"This is Ramere, he was 8. ... This is my baby girl, Mariam. She would have been 7 on the 27th," Dosso said from the church altar as she held the little girl's photo aloft. "I promised her a party and ... she's going to get it."
"Don't let them die in vain," she said, urging congregants to get smoke detectors. "Get it done."
The blaze was brought under control in around a half hour but heavy smoke claimed the lives of the seven victims. Six were found huddled together at the other end of the room; a seventh was found near the door to the outside.
Fire officials have said there were no smoke detectors in the house.
At least 10 members of the extended family were at home watching a movie when the fire broke out in the three-story brick duplex at around 10:45 p.m. Friday in a part of Southwest Philadelphia that is home to many of the city's 15,000 Liberian immigrants.
In addition to Dosso's children Ramere Dosso, 8; Mariam Dosso, 6; and Zyhire Wright-Teah, 1; the other victims were Henry Gbokoloi, 54, and siblings Vivian Teah, 26; Elliott Teah, 23, and Jennifer Teah, 17.
The father of the Teah children told the congregation that he was moved by the outpouring of concern from friends and strangers in the Liberian community and said that "only God knows why" such a tragedy could happen.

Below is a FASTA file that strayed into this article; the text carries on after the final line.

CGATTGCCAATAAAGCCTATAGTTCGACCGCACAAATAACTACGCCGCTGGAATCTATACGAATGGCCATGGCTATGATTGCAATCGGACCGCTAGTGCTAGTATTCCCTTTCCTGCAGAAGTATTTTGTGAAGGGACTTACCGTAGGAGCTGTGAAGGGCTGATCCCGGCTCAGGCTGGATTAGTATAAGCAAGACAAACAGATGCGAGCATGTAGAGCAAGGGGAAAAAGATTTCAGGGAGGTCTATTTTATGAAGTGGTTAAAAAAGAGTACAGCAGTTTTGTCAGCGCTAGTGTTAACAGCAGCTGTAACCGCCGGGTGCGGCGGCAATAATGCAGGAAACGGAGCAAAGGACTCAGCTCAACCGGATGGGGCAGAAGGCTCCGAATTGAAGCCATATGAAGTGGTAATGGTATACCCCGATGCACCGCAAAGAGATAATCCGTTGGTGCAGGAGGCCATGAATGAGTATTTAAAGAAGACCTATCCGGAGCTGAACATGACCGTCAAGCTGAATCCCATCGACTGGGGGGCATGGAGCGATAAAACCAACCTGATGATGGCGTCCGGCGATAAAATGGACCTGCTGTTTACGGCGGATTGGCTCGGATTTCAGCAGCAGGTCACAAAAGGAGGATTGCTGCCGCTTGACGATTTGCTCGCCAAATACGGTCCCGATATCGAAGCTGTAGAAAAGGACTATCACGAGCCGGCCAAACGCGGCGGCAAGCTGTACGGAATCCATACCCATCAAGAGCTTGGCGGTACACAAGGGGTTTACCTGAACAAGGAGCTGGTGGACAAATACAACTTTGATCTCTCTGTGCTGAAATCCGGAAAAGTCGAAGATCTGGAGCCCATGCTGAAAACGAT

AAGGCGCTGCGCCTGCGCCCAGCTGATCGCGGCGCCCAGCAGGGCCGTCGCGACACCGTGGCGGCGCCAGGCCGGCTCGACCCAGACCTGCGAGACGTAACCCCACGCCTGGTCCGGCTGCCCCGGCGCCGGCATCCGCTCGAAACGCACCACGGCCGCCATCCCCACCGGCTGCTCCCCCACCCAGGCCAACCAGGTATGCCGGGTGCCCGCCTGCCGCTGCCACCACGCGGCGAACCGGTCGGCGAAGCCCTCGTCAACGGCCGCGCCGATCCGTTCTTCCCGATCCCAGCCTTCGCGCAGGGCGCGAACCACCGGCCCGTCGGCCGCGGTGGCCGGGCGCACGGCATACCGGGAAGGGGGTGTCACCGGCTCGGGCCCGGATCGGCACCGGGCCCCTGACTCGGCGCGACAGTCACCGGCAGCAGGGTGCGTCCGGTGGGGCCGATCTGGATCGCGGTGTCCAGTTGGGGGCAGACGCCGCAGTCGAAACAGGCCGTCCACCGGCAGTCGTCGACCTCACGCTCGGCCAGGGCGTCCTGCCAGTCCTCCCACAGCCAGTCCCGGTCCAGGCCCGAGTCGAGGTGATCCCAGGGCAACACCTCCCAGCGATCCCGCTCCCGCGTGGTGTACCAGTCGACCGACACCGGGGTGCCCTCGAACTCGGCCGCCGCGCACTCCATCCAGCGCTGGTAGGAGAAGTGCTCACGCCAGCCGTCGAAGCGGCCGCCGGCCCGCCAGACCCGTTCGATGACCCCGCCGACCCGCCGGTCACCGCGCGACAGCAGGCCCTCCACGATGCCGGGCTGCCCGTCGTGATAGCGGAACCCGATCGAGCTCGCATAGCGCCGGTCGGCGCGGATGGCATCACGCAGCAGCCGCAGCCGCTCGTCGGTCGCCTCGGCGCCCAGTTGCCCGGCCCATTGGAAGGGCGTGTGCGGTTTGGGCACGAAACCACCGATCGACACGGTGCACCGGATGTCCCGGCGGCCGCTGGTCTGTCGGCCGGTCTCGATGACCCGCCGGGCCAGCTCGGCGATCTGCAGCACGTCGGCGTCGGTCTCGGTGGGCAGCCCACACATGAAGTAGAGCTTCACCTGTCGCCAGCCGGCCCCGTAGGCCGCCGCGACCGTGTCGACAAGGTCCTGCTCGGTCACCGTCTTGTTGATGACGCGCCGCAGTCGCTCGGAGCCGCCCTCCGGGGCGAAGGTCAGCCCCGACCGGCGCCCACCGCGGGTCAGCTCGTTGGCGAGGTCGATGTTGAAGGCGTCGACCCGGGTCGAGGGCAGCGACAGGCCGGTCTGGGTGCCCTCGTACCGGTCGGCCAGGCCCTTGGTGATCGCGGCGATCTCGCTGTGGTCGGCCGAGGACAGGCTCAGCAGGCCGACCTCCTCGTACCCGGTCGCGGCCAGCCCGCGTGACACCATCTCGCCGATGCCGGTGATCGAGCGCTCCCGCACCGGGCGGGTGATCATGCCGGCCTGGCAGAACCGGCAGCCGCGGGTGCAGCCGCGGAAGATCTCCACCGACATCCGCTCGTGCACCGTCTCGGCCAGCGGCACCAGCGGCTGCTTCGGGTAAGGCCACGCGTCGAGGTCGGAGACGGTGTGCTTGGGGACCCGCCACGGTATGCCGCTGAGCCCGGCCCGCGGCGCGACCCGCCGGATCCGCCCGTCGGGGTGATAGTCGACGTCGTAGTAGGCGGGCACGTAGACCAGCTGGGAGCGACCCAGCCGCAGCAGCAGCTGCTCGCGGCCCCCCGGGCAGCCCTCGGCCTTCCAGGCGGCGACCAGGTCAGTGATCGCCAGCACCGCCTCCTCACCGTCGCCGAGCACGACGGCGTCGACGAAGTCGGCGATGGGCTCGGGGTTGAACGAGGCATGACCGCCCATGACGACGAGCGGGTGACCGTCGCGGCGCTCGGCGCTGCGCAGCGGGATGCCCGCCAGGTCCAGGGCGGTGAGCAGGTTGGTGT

"I have only one son left now," said Alfred Teah, who brought his family from battle-torn Liberia to the U.S. in the 1990s. "We try to stand strong. ... This is not an end. This is just the beginning.
Fire marshals have not yet released the cause of the blaze. But survivor Harris Murphy, 54, said it started when a kerosene heater exploded as it was being refilled with fuel.
With his hands wrapped in bandages, Murphy told the standing-room-only church congregation that he urged Gbokoloi to have everyone run through the flames but his friend replied, "the firefighters will come and get us." The victims succumbed to smoke before firefighters could reach them.
"Your kids are in heaven," he told Dosso. She stood and embraced him.
The West African community in the region and around the country mobilized as word of the fire spread, and many vowed to pull together resources to help the survivors bury the dead and get their own lives back.
Showih Kamara, president of the Liberian Association of Pennsylvania, said that an account was being set up at Citizens Bank where donations could be made to help the families.
He also said that the group was organizing social service, financial and programming committees to educate the community about home safety and provide any assistance or information they may need. Such community solidarity "is the usual Liberian spirit," he told the crowd.
"We are a united people," Kamara said. "We have come here with the conviction to lead ... to pick up the pieces ... to solve problems," he said. "Not to criticize, but to support from every angle."
Investigators said the basement had only one exit to the outside and that the interior basement stairs had been removed.
The seven deaths increased the city's fire death tally to 37 in 2008, compared to a total of 47 in 2007, according to the Fire Marshal's office.